Pelosi, quite reasonably, wants to know how the Senate is going to conduct a trial before she sends the two articles of impeachment adopted by the House to the Senate so a trial can begin.
Anyone who believes in good government and our Constitution should support coming together as a country to set some modern-day standards for not only what is an impeachable offense, but for how a trial in the Senate to consider removing the president from office should proceed.
We need to do everything in our power to combat the corrosive impact of what can only be described as the moral lobotomies we’ve seen from key Republicans like McConnell and Graham.
As for a Senate trial, it is quite clear that witnesses are an integral element of any fair trial.
That’s not a Democratic argument but actually the case Republicans have been making since we learned about the July 25 telephone call between Ukrainian President Volodymyr Zelensky and President Trump.
During the House impeachment inquiry, Republicans relentlessly complained that witnesses appearing before House committees did not have firsthand knowledge of many of the things they testified about – even though several actually did.
But incredibly, the Republicans are refusing to go against the position held by President Trump that the firsthand witnesses should not testify.
Let me give you another thought experiment. Imagine someone goes on trial for bank robbery. People who were outside the bank testify they saw the defendant running down the street minutes after the robbery carrying a large bag with unknown contents. But when police want to question the bank employees who handed the robber thousands of dollars in cash, the defendant says that’s not allowed – and gets away with blocking the eyewitnesses to his crime from talking.
This is what Trump is getting away with, and he’s being fully supported by Senate Republican leaders who are acting as his accomplices.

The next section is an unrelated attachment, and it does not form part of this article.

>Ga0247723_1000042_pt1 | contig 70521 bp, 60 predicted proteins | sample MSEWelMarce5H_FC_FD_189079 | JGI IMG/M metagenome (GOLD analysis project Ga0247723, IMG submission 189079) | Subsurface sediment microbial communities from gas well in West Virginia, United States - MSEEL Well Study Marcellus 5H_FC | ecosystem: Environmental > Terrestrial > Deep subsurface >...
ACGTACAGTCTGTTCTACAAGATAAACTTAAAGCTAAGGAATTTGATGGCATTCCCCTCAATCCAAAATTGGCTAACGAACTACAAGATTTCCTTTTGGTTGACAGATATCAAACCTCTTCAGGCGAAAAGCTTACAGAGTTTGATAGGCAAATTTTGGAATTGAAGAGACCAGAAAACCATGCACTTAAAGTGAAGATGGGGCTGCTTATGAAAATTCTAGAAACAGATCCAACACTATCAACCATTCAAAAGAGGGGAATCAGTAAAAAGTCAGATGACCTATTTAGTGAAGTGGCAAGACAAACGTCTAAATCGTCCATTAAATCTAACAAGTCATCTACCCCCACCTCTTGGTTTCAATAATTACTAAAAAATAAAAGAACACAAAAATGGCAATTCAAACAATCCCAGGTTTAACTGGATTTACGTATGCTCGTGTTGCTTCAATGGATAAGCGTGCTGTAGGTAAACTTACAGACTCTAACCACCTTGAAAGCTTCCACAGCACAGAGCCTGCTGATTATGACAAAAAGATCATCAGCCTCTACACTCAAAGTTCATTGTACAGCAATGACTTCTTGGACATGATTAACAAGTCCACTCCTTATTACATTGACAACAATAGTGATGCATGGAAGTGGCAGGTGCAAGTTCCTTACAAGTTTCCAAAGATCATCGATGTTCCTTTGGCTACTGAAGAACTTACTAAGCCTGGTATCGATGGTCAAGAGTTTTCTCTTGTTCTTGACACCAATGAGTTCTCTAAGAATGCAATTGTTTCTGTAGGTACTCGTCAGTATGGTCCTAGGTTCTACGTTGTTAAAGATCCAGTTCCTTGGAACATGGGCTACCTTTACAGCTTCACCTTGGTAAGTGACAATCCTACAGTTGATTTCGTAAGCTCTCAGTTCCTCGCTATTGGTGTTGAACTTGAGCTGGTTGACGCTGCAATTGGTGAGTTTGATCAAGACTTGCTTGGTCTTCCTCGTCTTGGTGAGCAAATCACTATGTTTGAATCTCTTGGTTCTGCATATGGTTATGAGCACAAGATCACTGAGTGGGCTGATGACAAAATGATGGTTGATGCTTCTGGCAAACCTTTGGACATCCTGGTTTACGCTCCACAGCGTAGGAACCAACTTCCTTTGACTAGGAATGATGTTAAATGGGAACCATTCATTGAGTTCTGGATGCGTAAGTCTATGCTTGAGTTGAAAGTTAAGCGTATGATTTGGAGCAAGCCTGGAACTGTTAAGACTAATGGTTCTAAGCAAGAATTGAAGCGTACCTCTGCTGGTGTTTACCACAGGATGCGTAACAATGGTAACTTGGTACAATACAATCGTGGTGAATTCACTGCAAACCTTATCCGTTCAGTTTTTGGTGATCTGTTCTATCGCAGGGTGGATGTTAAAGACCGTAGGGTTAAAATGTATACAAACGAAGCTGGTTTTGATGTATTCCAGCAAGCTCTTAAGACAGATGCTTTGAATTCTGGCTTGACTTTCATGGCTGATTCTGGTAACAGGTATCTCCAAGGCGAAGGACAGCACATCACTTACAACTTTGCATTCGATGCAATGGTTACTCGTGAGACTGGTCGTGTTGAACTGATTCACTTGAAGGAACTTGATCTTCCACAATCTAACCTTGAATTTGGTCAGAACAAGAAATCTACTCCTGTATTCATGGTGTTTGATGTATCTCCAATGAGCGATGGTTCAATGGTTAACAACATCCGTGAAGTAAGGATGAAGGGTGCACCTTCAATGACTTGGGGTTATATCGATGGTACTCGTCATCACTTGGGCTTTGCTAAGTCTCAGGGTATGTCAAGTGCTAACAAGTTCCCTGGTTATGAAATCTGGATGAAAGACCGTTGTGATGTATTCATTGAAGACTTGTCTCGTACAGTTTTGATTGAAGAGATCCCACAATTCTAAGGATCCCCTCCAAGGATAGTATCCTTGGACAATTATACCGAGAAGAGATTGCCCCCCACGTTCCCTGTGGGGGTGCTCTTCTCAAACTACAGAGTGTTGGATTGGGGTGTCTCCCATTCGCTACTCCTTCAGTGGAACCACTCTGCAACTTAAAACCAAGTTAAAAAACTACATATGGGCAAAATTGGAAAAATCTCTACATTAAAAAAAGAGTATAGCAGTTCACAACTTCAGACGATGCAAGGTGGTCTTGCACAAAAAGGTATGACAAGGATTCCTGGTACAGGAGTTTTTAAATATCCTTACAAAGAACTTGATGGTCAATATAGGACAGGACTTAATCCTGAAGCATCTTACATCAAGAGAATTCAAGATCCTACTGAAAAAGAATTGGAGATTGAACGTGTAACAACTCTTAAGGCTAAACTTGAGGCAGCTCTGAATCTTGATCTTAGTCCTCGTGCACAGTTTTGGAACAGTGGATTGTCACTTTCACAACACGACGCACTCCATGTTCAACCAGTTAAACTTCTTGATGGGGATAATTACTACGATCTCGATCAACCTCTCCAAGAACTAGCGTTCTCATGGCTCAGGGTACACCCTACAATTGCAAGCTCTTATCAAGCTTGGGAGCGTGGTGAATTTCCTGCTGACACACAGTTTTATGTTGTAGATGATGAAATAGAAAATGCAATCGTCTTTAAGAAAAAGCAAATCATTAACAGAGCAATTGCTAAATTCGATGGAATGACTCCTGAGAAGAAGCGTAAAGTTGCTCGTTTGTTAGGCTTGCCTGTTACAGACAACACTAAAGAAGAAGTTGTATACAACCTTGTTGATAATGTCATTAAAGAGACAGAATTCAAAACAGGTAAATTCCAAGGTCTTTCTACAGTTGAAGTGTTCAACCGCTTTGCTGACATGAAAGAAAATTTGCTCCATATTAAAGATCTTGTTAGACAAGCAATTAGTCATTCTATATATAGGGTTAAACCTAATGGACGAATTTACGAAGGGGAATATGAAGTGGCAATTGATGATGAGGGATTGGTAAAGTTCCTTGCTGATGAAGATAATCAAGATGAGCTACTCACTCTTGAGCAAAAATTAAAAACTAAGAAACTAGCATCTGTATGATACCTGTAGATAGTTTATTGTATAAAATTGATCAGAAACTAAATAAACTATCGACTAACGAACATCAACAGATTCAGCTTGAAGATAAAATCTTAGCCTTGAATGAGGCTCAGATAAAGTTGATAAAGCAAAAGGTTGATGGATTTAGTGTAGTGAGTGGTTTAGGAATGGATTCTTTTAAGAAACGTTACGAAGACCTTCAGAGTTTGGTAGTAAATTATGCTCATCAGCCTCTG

If Trump is allowed to get away with obstructing Congress by blocking testimony and refusing to turn over all documents in impeachment proceedings, we can look forward to future Republican and Democratic presidents doing the same thing.
Do Republicans want to amend the Constitution to remove the impeachment clause and say the president has the power to do anything he or she wants and ignore all laws?
An amendment like that would never be ratified – at least I sure hope not, because such an amendment would turn America from a democracy into a dictatorship.
So what should happen now?
Senators need to demand witnesses be called and fair rules be established for impeachment trials – not just for President Trump, but for future presidents as well.
All it would take would be four Republican senators to join with the 47 Democrats and allied independents in the 100-member Senate to change the rules to ensure a fair impeachment trial with witnesses.
Are there four patriotic Republicans in the Senate who will stand up for justice and the Constitution and support a Senate rule change like this? Or is every Republican senator too afraid of Trump and a potential primary challenge to do what’s right?
We’ll find out in the new year.